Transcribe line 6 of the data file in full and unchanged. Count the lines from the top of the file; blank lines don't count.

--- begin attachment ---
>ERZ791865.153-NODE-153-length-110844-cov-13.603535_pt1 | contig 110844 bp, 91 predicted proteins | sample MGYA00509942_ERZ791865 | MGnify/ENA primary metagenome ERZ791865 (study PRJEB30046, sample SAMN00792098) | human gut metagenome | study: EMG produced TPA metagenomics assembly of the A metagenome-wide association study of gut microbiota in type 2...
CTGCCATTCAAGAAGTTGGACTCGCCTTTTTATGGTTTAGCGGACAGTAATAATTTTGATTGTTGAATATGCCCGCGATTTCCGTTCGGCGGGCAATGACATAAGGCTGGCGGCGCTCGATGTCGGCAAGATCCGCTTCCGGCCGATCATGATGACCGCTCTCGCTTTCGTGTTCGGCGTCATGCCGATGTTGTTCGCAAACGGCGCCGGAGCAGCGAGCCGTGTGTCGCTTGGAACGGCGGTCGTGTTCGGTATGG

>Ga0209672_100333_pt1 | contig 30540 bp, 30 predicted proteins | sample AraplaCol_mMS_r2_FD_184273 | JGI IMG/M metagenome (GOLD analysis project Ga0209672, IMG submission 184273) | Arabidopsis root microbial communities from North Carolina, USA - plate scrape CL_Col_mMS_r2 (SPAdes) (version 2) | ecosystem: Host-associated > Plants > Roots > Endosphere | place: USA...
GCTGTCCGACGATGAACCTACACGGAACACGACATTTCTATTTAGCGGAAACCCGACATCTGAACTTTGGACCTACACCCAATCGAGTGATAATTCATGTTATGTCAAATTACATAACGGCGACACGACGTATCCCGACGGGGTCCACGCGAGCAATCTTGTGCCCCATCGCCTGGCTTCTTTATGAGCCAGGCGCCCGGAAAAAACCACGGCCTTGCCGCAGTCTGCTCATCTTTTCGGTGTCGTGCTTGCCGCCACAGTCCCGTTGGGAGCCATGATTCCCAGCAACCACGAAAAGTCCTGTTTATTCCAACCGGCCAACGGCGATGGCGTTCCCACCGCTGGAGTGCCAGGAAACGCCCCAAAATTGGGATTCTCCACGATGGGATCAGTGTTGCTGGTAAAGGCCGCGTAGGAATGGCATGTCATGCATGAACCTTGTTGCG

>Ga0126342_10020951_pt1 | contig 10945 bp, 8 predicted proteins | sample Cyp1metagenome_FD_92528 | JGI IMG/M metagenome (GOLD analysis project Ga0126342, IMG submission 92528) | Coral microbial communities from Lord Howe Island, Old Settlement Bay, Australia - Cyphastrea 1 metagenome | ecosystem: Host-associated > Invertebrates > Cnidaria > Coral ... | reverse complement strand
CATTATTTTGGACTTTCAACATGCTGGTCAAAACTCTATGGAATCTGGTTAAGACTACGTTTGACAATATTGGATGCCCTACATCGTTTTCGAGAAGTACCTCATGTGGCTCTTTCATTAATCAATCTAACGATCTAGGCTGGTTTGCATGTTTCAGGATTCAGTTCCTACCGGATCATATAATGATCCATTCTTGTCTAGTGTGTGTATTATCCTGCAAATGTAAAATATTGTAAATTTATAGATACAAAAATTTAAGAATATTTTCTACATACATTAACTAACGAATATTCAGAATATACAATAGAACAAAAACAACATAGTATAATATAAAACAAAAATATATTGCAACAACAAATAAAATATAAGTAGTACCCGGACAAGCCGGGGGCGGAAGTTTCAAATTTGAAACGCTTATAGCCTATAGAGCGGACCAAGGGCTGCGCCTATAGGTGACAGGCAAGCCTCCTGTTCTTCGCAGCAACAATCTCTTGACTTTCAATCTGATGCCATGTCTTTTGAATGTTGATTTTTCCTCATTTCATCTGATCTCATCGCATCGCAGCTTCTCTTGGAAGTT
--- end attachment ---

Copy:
CATTATTTTGGACTTTCAACATGCTGGTCAAAACTCTATGGAATCTGGTTAAGACTACGTTTGACAATATTGGATGCCCTACATCGTTTTCGAGAAGTACCTCATGTGGCTCTTTCATTAATCAATCTAACGATCTAGGCTGGTTTGCATGTTTCAGGATTCAGTTCCTACCGGATCATATAATGATCCATTCTTGTCTAGTGTGTGTATTATCCTGCAAATGTAAAATATTGTAAATTTATAGATACAAAAATTTAAGAATATTTTCTACATACATTAACTAACGAATATTCAGAATATACAATAGAACAAAAACAACATAGTATAATATAAAACAAAAATATATTGCAACAACAAATAAAATATAAGTAGTACCCGGACAAGCCGGGGGCGGAAGTTTCAAATTTGAAACGCTTATAGCCTATAGAGCGGACCAAGGGCTGCGCCTATAGGTGACAGGCAAGCCTCCTGTTCTTCGCAGCAACAATCTCTTGACTTTCAATCTGATGCCATGTCTTTTGAATGTTGATTTTTCCTCATTTCATCTGATCTCATCGCATCGCAGCTTCTCTTGGAAGTT